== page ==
Armenia’s new leadership has had trouble recruiting women for high-ranking state posts, a senior lawmaker said on Friday, commenting on a continuing lack of female presence in the government.
Armenian women have traditionally held few ministerial or other senior positions in the executive branch. This situation has hardly changed since last year’s “velvet revolution” that brought younger and more progressive individuals to power.
Only one member of Prime Minister Nikol Pashinian’s current cabinet, Labor and Social Affairs Minister Zaruhi Batoyan, is a woman. Pashinian’s first cabinet formed in May 2018 had two female ministers. One of them, Lilit Makunts, now leads the parliamentary group of the ruling My Step alliance.
Speaking on International Women’s Day, a public holiday in Armenia, Makunts insisted that the new authorities have tried hard to appoint more women to run ministries, other government agencies or provincial administrations but have so far been thwarted by conservative public attitudes.
“Nothing works out artificially,” she told reporters. “If you force a person to do things she doesn’t want to do, the quality of that work will suffer and we won’t get want we want to see in the social sense.”
“There are many [female] professionals. It’s just that social and political pressure [on them] is extremely strong,” said Makunts, who served as culture minister until January. Many women refuse to take up senior positions at the urging of their husbands and other relatives, she explained.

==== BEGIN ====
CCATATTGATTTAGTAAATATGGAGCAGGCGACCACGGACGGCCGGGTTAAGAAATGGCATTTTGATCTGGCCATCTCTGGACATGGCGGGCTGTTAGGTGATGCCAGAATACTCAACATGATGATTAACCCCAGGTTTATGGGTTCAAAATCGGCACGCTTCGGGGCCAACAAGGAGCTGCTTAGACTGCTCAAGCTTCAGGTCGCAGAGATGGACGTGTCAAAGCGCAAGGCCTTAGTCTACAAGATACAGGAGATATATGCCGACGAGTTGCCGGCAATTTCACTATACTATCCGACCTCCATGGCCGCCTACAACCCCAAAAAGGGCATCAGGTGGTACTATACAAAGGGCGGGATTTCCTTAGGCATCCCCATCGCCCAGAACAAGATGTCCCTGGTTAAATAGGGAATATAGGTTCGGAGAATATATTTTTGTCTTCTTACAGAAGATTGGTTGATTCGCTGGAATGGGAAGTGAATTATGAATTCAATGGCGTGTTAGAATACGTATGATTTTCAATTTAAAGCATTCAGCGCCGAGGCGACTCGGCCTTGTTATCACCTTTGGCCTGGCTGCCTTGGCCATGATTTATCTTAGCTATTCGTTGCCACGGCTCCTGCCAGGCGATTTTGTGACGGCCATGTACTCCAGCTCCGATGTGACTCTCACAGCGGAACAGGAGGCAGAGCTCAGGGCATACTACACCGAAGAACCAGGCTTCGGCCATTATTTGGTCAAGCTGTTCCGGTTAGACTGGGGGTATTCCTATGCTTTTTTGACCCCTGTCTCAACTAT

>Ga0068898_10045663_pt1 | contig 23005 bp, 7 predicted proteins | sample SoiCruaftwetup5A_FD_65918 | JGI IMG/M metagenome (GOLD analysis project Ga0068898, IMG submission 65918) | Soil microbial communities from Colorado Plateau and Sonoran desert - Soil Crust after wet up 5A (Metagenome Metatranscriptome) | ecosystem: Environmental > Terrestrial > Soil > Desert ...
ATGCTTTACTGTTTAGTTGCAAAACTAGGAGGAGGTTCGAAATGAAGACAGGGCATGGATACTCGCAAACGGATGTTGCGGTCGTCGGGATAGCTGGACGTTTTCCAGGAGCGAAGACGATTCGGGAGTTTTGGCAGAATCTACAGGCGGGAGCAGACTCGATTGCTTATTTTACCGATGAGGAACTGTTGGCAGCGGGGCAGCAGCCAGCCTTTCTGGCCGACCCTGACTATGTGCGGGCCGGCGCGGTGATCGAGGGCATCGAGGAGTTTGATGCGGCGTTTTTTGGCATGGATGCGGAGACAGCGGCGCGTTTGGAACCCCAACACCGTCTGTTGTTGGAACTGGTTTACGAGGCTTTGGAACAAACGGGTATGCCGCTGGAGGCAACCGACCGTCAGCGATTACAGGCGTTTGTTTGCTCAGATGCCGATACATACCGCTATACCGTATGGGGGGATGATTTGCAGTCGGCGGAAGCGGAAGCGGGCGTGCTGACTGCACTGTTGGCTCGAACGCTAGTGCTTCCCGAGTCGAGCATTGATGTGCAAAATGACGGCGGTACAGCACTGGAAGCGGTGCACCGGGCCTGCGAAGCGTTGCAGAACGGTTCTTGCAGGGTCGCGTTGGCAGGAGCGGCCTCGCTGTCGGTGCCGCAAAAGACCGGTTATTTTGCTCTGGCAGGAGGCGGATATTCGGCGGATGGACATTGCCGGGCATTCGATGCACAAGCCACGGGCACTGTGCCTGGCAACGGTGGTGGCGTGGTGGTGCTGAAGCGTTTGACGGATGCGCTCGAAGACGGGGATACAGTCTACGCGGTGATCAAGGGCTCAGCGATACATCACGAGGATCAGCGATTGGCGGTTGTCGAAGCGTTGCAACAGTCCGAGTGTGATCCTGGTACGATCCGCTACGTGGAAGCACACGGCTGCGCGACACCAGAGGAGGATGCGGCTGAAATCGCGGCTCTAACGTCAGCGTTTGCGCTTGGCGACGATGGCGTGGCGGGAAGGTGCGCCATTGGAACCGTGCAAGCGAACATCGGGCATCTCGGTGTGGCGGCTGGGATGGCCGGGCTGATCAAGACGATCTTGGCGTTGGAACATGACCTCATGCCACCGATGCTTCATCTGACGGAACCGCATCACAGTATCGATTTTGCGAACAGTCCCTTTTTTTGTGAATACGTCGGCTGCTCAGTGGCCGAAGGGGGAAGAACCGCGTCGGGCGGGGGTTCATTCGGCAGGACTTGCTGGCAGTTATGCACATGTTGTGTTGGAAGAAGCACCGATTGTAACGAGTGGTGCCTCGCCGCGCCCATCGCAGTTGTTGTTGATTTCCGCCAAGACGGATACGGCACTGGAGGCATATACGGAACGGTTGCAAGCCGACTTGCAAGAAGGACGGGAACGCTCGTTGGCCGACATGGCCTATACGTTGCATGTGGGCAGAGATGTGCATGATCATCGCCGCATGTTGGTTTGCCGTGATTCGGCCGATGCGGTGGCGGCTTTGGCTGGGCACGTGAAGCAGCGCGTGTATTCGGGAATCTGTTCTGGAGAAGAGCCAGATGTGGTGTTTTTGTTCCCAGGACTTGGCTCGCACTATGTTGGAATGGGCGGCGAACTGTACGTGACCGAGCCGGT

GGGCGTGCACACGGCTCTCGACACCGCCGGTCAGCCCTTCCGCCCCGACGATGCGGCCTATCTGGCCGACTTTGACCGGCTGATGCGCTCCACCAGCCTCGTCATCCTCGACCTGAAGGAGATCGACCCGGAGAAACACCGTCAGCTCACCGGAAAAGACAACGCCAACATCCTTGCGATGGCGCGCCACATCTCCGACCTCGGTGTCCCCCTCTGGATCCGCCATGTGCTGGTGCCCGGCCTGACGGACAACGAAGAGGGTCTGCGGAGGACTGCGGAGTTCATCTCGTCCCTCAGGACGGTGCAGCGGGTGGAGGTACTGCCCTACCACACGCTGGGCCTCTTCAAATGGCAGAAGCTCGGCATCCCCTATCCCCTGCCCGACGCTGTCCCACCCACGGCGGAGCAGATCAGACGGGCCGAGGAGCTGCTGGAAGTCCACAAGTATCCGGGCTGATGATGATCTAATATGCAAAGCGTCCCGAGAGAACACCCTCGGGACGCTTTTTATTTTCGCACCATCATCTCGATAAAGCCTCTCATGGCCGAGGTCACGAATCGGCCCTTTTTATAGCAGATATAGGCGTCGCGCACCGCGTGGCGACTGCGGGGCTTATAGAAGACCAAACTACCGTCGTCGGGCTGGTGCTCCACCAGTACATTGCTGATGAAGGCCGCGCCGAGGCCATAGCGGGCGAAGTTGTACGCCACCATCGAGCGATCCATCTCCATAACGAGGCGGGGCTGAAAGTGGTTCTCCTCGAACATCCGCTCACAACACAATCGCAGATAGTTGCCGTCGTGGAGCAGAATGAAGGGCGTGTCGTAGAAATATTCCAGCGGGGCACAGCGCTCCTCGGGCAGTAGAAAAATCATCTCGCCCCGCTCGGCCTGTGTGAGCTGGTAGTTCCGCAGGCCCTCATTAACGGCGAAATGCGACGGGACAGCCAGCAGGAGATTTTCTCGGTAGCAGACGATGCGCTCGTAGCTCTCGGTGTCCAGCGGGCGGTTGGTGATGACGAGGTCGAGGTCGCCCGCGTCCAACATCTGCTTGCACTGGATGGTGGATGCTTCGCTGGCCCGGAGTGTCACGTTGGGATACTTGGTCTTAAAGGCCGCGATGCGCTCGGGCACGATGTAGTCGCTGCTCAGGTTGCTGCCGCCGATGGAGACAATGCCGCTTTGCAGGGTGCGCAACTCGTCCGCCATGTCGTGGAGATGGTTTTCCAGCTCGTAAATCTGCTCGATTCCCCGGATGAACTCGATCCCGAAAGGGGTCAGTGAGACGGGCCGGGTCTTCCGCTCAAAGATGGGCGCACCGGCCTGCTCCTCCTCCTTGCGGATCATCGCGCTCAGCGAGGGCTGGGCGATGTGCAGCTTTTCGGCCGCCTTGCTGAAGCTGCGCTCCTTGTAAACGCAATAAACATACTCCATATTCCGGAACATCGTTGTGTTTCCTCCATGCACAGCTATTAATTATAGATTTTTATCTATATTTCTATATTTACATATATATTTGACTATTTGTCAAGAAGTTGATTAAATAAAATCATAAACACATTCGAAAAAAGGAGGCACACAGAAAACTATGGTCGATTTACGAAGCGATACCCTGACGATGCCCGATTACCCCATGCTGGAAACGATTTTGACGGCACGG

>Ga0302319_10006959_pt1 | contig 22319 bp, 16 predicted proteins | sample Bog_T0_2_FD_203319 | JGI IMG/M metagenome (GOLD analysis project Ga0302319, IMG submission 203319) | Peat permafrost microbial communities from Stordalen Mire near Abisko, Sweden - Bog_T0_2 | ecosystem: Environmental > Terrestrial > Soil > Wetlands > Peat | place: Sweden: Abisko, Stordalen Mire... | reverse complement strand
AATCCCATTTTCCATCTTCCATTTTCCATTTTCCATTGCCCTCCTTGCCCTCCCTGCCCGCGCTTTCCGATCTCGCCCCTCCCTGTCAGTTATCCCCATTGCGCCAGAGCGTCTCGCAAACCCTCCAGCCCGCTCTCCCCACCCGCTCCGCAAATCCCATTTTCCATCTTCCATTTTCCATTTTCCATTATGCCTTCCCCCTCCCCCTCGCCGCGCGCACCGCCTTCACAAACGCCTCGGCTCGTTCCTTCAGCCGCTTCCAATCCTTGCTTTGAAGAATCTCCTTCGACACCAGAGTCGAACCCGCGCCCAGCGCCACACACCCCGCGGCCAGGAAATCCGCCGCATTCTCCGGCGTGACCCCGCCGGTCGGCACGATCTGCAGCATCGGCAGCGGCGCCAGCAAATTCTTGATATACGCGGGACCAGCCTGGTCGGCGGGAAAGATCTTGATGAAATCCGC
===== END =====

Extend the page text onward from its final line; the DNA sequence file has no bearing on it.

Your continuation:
“Especially in the regions, it’s quite hard to find women familiar with local problems for leadership positions,” said Tsovinar Vartanian, another female parliamentarian representing My Step.
Women make up almost one-quarter of Armenia’s 132-member parliament elected in December, a record-high percentage in the country’s post-Soviet history. Twenty-three of the 32 female deputies are affiliated with Pashinian’s bloc. One of them, the 25-year-old Sona Ghazarian, is the youngest member of the National Assembly.
Makunts, 35, said that attracting more women to politics in the socially conservative country has proved just as difficult.
“Women are not forgiven for things that can be ignored in the case of men,” said the former university lecturer, who faced intense media scrutiny during her seven-month ministerial stint. “All these factors don’t allow women to be more audacious and get actively involved in [political] processes.”
Makunts made clear that the authorities will continue to seek greater female presence in the higher echelons of political and administrative power. “We will definitely work in that direction,” she said. “I find it very important. I may not be objective but I think that relationships are friendlier and compromises more commonplace in places where women are involved.”